For Release July 25, 2004

Are You Water Wise?

by Chuck Otte, Geary County Extension Agent

How many times a day do you go to a drinking fountain or a faucet for a drink of water and give any thought about the water coming out the spigot and whether it is safe to drink? We simply don't give it a thought. We take water for granted both in quality and quantity. Yet well over half the world's population does not have access to water that meets minimum standards for safe drinking water.

Water distribution around our country, as well as around the world, is not very uniform. The greatest concentration of water, the oceans, are too salty to drink without treatment. Many of our fresh water sources are continuously at risk from man made contamination. The more people that live near a source of fresh water, the greater the risk that the water body will become contaminated. One of the most widely used sources of water is groundwater. But we are extracting that resource at rates that far exceed the natural recharge capacities of those aquifers. We are, in essence, mining the groundwater to depletion.

As we take this valuable water from all these sources, are we using it wisely? I recently flew to Orlando, Florida for meetings. We flew out of Kansas City, through Atlanta to arrive at Orlando. When you take off and land you get a wonderful view of the urban landscape. Certain things show up very well from the air, things like swimming pools and golf courses. The further south we flew we saw more golf courses and lots more swimming pools.

Now I have nothing against golfing or swimming, either one, but these are both luxury activities that are somewhat water intensive. But as we start to face more and more water shortages, communities and societies are going to have to start making some tough decisions. Much of Florida has a serious water supply problem, as does equally fast growing areas like Phoenix, Las Vegas and southern California. Some communities are, by necessity, becoming very proactive on water conservation. Turf areas in all landscapes are limited and many times a certain percentage of landscape plants must be water conserving native plants.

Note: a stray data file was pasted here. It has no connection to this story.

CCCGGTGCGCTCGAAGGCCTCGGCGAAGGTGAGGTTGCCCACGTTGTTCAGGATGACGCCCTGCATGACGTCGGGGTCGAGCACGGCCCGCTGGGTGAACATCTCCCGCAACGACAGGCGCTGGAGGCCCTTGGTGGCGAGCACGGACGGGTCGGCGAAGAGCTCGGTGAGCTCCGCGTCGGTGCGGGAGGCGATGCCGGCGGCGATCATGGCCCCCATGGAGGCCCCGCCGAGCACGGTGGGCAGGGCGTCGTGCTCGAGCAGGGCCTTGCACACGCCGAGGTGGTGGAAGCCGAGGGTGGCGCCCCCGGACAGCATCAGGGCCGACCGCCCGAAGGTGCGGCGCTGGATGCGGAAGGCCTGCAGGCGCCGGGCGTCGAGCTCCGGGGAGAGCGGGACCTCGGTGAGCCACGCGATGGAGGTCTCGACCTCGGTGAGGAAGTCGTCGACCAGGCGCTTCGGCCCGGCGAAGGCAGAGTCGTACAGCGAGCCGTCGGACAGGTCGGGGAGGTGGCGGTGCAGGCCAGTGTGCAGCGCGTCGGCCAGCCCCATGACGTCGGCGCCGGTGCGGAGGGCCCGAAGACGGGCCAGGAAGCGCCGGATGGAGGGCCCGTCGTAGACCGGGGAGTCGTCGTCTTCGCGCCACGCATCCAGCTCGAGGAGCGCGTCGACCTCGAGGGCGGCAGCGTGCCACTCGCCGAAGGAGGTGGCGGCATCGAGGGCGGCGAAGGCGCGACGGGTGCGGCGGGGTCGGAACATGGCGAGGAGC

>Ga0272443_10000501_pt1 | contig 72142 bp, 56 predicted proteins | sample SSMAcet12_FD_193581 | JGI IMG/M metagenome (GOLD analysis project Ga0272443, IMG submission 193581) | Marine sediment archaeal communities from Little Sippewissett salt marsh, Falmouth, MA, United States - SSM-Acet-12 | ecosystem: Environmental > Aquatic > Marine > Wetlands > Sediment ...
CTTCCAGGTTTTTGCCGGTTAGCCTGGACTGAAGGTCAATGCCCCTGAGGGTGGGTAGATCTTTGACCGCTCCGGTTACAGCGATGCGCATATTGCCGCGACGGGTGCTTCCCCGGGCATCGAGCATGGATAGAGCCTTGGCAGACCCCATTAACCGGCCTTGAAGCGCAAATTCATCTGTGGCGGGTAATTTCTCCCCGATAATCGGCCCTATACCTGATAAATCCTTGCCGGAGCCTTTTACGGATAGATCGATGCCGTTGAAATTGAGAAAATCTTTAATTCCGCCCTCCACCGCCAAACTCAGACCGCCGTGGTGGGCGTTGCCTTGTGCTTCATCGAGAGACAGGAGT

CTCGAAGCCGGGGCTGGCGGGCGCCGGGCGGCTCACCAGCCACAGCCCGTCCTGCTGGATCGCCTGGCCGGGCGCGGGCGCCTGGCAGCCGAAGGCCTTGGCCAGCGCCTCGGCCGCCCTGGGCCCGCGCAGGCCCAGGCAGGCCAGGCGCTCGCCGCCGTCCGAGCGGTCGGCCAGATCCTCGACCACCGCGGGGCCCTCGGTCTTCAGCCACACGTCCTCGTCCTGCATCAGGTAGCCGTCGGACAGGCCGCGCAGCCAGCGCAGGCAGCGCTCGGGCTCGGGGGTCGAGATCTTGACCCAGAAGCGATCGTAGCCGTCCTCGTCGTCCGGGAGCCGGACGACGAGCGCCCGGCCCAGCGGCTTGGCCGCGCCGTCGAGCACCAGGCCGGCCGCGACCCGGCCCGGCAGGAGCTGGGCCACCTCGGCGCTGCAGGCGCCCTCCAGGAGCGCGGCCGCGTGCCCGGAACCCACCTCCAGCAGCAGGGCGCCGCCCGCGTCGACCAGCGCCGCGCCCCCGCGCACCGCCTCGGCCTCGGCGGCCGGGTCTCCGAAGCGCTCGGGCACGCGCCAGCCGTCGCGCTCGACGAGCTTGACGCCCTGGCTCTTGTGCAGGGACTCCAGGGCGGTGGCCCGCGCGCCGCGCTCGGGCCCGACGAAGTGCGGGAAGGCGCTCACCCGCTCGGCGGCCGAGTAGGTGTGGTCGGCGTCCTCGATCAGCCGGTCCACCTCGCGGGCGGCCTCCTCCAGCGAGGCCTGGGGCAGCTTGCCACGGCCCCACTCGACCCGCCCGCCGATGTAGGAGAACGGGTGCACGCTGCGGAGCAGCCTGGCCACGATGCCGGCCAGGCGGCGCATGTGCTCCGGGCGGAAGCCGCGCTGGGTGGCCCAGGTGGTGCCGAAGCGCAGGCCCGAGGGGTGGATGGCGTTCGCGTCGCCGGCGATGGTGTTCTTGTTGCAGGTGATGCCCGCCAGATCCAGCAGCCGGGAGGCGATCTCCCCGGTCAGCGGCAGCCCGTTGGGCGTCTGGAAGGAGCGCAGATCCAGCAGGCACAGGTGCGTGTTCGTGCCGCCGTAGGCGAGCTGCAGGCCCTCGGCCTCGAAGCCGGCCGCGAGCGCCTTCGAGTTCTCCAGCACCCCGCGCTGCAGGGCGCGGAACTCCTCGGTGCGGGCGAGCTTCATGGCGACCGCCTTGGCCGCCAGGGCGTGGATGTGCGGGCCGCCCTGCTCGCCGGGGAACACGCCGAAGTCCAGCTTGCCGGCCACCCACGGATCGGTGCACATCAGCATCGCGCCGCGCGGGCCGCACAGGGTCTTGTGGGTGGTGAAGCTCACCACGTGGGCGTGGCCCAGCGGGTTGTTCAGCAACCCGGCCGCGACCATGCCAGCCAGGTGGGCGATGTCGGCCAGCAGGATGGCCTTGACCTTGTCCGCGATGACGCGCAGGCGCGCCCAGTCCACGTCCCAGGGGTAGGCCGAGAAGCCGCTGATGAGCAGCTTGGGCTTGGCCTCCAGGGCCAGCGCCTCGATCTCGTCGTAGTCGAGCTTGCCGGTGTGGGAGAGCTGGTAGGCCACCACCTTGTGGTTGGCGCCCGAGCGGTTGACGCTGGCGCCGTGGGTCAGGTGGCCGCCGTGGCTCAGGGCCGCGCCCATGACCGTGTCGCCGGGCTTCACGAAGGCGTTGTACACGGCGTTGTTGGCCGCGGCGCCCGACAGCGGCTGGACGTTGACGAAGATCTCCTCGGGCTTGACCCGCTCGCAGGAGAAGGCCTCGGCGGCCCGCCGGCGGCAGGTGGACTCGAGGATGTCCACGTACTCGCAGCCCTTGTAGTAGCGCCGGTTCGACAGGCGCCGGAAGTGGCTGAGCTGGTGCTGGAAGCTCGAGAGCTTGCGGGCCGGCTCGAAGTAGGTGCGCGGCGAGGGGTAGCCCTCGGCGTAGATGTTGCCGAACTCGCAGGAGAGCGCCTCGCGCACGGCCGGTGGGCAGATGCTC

So what does this have to do with us in Kansas? Kansas is a relatively water rich state. Western Kansas has rich groundwater resources and eastern Kansas has rich surface water resources. But does being rich in a resource give us the right to squander it? I think not! We need to protect not only the quality of our water, but the quantity as well. Do you run a tap for several minutes waiting for the water to cool, or do you keep water in the refrigerator so it is always cold? Do you allow faucets to leak rather than fix them? Have you replaced shower heads with water conserving shower heads?

If you have an underground sprinkler system, does it run when the soil is wet and it is raining? Poorly applied lawn water is one of the number one wastes of outdoor water use. Do you plant adapted native landscape plants that conserve water or do you plant non adapted exotic plants that require extensive watering to compensate for our harsh climate? To protect water quality do you only apply fertilizers and chemicals when needed or do you apply excess fertilizer and chemicals which we know will run off the lawns, down the gutter and into surface supplies?

Water is a valuable commodity and we have all that we will ever have on earth. We can't waste it, we can't spoil it, because we all depend on it for our life!


Return to Agri-Views Home Page

Return to Ag Home Page